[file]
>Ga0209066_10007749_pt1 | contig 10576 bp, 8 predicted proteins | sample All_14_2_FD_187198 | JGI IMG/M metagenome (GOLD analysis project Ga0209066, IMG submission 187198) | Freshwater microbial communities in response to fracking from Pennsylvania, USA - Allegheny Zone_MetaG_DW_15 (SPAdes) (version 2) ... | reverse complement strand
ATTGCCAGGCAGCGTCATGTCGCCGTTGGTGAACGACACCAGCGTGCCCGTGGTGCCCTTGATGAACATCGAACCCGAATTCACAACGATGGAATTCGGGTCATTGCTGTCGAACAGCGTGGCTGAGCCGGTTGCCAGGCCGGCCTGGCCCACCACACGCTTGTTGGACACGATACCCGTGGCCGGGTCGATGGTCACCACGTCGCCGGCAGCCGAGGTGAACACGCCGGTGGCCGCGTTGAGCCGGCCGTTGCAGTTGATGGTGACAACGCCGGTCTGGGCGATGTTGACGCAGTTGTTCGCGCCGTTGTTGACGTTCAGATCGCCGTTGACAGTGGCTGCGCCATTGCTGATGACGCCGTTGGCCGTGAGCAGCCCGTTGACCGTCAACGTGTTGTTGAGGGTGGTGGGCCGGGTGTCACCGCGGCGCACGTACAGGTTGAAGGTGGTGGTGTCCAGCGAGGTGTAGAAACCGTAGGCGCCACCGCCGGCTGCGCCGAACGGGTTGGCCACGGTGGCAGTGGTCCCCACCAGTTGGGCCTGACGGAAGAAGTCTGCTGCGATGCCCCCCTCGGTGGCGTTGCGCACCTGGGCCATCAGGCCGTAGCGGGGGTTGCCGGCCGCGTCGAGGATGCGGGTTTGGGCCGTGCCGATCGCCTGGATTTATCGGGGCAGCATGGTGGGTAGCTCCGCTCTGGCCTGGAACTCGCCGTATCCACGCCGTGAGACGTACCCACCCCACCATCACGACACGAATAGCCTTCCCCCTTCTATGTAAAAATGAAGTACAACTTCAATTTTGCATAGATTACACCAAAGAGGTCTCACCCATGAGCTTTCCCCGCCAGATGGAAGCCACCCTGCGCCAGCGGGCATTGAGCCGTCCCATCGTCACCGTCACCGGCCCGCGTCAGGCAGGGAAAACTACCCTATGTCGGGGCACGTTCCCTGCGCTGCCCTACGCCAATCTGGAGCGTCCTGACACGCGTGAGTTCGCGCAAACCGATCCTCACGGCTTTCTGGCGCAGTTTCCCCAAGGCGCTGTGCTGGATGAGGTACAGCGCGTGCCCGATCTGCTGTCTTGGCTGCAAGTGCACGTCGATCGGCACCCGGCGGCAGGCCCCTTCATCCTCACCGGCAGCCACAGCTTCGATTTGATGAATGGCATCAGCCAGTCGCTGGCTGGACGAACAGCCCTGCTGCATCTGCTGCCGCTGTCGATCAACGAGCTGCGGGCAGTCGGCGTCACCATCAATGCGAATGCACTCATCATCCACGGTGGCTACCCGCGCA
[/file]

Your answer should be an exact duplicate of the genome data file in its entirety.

>Ga0209066_10007749_pt1 | contig 10576 bp, 8 predicted proteins | sample All_14_2_FD_187198 | JGI IMG/M metagenome (GOLD analysis project Ga0209066, IMG submission 187198) | Freshwater microbial communities in response to fracking from Pennsylvania, USA - Allegheny Zone_MetaG_DW_15 (SPAdes) (version 2) ... | reverse complement strand
ATTGCCAGGCAGCGTCATGTCGCCGTTGGTGAACGACACCAGCGTGCCCGTGGTGCCCTTGATGAACATCGAACCCGAATTCACAACGATGGAATTCGGGTCATTGCTGTCGAACAGCGTGGCTGAGCCGGTTGCCAGGCCGGCCTGGCCCACCACACGCTTGTTGGACACGATACCCGTGGCCGGGTCGATGGTCACCACGTCGCCGGCAGCCGAGGTGAACACGCCGGTGGCCGCGTTGAGCCGGCCGTTGCAGTTGATGGTGACAACGCCGGTCTGGGCGATGTTGACGCAGTTGTTCGCGCCGTTGTTGACGTTCAGATCGCCGTTGACAGTGGCTGCGCCATTGCTGATGACGCCGTTGGCCGTGAGCAGCCCGTTGACCGTCAACGTGTTGTTGAGGGTGGTGGGCCGGGTGTCACCGCGGCGCACGTACAGGTTGAAGGTGGTGGTGTCCAGCGAGGTGTAGAAACCGTAGGCGCCACCGCCGGCTGCGCCGAACGGGTTGGCCACGGTGGCAGTGGTCCCCACCAGTTGGGCCTGACGGAAGAAGTCTGCTGCGATGCCCCCCTCGGTGGCGTTGCGCACCTGGGCCATCAGGCCGTAGCGGGGGTTGCCGGCCGCGTCGAGGATGCGGGTTTGGGCCGTGCCGATCGCCTGGATTTATCGGGGCAGCATGGTGGGTAGCTCCGCTCTGGCCTGGAACTCGCCGTATCCACGCCGTGAGACGTACCCACCCCACCATCACGACACGAATAGCCTTCCCCCTTCTATGTAAAAATGAAGTACAACTTCAATTTTGCATAGATTACACCAAAGAGGTCTCACCCATGAGCTTTCCCCGCCAGATGGAAGCCACCCTGCGCCAGCGGGCATTGAGCCGTCCCATCGTCACCGTCACCGGCCCGCGTCAGGCAGGGAAAACTACCCTATGTCGGGGCACGTTCCCTGCGCTGCCCTACGCCAATCTGGAGCGTCCTGACACGCGTGAGTTCGCGCAAACCGATCCTCACGGCTTTCTGGCGCAGTTTCCCCAAGGCGCTGTGCTGGATGAGGTACAGCGCGTGCCCGATCTGCTGTCTTGGCTGCAAGTGCACGTCGATCGGCACCCGGCGGCAGGCCCCTTCATCCTCACCGGCAGCCACAGCTTCGATTTGATGAATGGCATCAGCCAGTCGCTGGCTGGACGAACAGCCCTGCTGCATCTGCTGCCGCTGTCGATCAACGAGCTGCGGGCAGTCGGCGTCACCATCAATGCGAATGCACTCATCATCCACGGTGGCTACCCGCGCA